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Mumbai

Mumbai may have been rocked by a terrorist attack in 2008, but that tragedy has done nothing to diminish the exuberance, energy and sheer madness of this city of 16 million people. Chaos does not even begin to describe Mumbai, where people do daily battle with goodness knows how many cars for their own bit of space.

Indeed, Mumbai is a place where crossing the road is something of an art form, where your ears are constantly assaulted by the hooting of horns, where you'll find knife grinders or food sellers plying their trade on the crowded pavements. It's lively, fun and exciting -- and it's hard not to fall in love in an instant.

Mumbai is also a city of huge contrasts, with great wealth in some areas and unbelievable poverty in others. This is where the slumdog in the hit film "Slumdog Millionaire" came from -- and as your taxi takes you through the city, you can't avoid seeing the squalid shacks, cheek by jowl, that millions call home.

Where Mumbai stands now there were once seven islands that formed part of the kingdom of the Emperor Ashoka. They passed into the hands of various Hindu and Muslim rulers and in 1534 were seized by the Portuguese, who named them Bom Baia, meaning "Good Bay." They became British in 1661, when they were given to Charles II of England in 1661 as part of the dowry of Catherine of Braganza, daughter of King John IV of Portugal, and the name was corrupted to Bombay. In 1668, Bombay was leased to the East India Company, the islands were joined through land reclamation projects and the city became an important trading port under the British Raj.

The region gained independence from Britain with the rest of India in 1947. The city's name was changed to Mumbai in 1996. Some claim that was its name before the British arrived, others that it's derived from "Mumbadevi," the patron goddess of the Koli fishermen, who were the islands' earliest known inhabitants. Whatever the truth, you'll find many locals still call it by its British name.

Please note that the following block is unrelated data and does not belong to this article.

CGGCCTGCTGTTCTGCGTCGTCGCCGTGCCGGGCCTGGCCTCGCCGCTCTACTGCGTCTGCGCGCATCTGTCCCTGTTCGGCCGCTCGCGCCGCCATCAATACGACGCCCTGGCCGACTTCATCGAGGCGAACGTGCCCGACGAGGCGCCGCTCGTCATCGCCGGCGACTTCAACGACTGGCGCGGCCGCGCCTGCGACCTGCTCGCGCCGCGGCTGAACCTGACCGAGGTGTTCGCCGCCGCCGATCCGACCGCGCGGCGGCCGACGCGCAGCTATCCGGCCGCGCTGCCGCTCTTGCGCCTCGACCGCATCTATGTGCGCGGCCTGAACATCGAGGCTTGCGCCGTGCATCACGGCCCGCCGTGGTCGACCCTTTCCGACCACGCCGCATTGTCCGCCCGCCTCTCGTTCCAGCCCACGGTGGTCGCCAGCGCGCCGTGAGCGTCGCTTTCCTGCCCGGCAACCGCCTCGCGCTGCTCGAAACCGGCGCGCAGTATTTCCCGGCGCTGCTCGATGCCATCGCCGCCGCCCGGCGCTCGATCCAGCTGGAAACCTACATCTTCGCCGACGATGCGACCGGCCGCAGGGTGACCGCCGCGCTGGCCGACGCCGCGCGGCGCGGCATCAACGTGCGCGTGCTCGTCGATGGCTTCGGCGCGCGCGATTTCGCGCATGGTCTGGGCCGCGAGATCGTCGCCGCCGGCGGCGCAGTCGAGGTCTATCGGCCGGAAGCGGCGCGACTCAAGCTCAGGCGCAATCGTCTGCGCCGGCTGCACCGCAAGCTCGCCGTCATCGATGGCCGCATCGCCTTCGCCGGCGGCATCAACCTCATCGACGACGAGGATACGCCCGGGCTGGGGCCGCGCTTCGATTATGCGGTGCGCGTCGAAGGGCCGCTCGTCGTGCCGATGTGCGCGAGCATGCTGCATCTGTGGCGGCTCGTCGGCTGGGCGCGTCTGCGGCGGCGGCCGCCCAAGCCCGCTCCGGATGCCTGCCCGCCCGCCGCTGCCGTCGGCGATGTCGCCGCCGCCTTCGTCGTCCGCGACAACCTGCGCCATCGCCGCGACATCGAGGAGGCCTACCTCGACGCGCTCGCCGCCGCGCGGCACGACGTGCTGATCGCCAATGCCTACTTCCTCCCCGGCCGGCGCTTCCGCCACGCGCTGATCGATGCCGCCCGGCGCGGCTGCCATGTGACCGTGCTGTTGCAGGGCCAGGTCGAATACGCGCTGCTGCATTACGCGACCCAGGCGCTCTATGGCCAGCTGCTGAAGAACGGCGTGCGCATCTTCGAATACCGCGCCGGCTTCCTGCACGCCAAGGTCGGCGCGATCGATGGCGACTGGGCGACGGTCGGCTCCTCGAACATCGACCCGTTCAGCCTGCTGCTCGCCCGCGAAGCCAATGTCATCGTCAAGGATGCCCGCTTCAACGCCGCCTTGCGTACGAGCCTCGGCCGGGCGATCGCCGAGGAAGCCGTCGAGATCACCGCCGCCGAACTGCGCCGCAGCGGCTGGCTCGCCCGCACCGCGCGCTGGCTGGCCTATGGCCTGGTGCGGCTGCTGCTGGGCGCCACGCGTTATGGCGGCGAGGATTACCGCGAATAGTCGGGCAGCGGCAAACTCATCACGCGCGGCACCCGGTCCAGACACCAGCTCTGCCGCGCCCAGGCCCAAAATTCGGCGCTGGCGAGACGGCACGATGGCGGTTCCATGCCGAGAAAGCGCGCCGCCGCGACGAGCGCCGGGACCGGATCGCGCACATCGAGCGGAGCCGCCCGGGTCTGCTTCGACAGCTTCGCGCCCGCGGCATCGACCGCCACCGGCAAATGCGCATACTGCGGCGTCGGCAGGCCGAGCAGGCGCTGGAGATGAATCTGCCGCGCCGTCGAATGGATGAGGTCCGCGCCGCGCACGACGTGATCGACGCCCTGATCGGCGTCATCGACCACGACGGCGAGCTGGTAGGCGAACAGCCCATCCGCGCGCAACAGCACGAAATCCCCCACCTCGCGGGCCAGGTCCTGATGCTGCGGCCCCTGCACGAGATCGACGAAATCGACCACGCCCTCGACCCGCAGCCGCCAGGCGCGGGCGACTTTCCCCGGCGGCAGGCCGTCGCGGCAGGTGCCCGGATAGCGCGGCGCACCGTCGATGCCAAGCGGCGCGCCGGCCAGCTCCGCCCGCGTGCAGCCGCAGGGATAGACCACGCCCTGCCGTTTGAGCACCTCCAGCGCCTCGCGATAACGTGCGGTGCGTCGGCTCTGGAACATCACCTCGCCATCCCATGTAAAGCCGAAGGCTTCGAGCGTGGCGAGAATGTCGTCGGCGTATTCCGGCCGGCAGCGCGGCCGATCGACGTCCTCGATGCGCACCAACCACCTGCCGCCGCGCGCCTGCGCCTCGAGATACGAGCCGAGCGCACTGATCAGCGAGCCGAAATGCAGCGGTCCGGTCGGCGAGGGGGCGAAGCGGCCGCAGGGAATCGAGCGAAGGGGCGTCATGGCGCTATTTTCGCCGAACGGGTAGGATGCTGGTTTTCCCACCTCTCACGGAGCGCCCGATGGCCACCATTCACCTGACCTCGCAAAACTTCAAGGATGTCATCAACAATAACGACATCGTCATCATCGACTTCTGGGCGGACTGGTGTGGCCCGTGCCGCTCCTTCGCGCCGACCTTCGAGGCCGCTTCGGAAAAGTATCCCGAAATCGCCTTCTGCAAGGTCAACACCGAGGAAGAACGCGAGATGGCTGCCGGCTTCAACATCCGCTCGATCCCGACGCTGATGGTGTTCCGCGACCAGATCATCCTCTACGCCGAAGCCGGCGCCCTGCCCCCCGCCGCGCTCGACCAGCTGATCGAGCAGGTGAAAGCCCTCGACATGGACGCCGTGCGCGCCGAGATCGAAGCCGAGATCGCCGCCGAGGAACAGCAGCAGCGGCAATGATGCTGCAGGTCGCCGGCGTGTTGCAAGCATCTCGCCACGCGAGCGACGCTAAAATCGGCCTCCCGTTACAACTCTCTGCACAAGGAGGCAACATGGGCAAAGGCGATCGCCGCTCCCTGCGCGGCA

victoria terminusThe British did not waste their years here, but spent them building grandiose buildings that would turn the city into a little England. There's the Victoria and Albert Museum, built in 1872; Crawford Market, completed in 1869; and its Victorian-styled clock tower, the Victoria Terminus, so reminiscent of St. Pancras station in London. The first train in India departed from this station in 1853; these days half a million commuters use it each day.

All these places are must-see sights for visitors, along with Mumbai's numerous ornate temples, its bustling bazaars, its instructive museums and, yes, even its slums. And of course you cannot miss the Gateway of India, actually a quite small edifice by today's standards but the jewel in Mumbai's sightseeing crown for many people.

A note of warning: People hassling for money is an unfortunate fact of life in Mumbai, especially around the Gateway of India. Many are just selling things, so it's up to you if you decide to buy, but there are also a lot of beggars and others who will ask for money for a good cause -- an orphanage or elderly people, for instance. It all looks kosher, but it is just a more upmarket begging scam, so steer clear.

--written by Jane Archer

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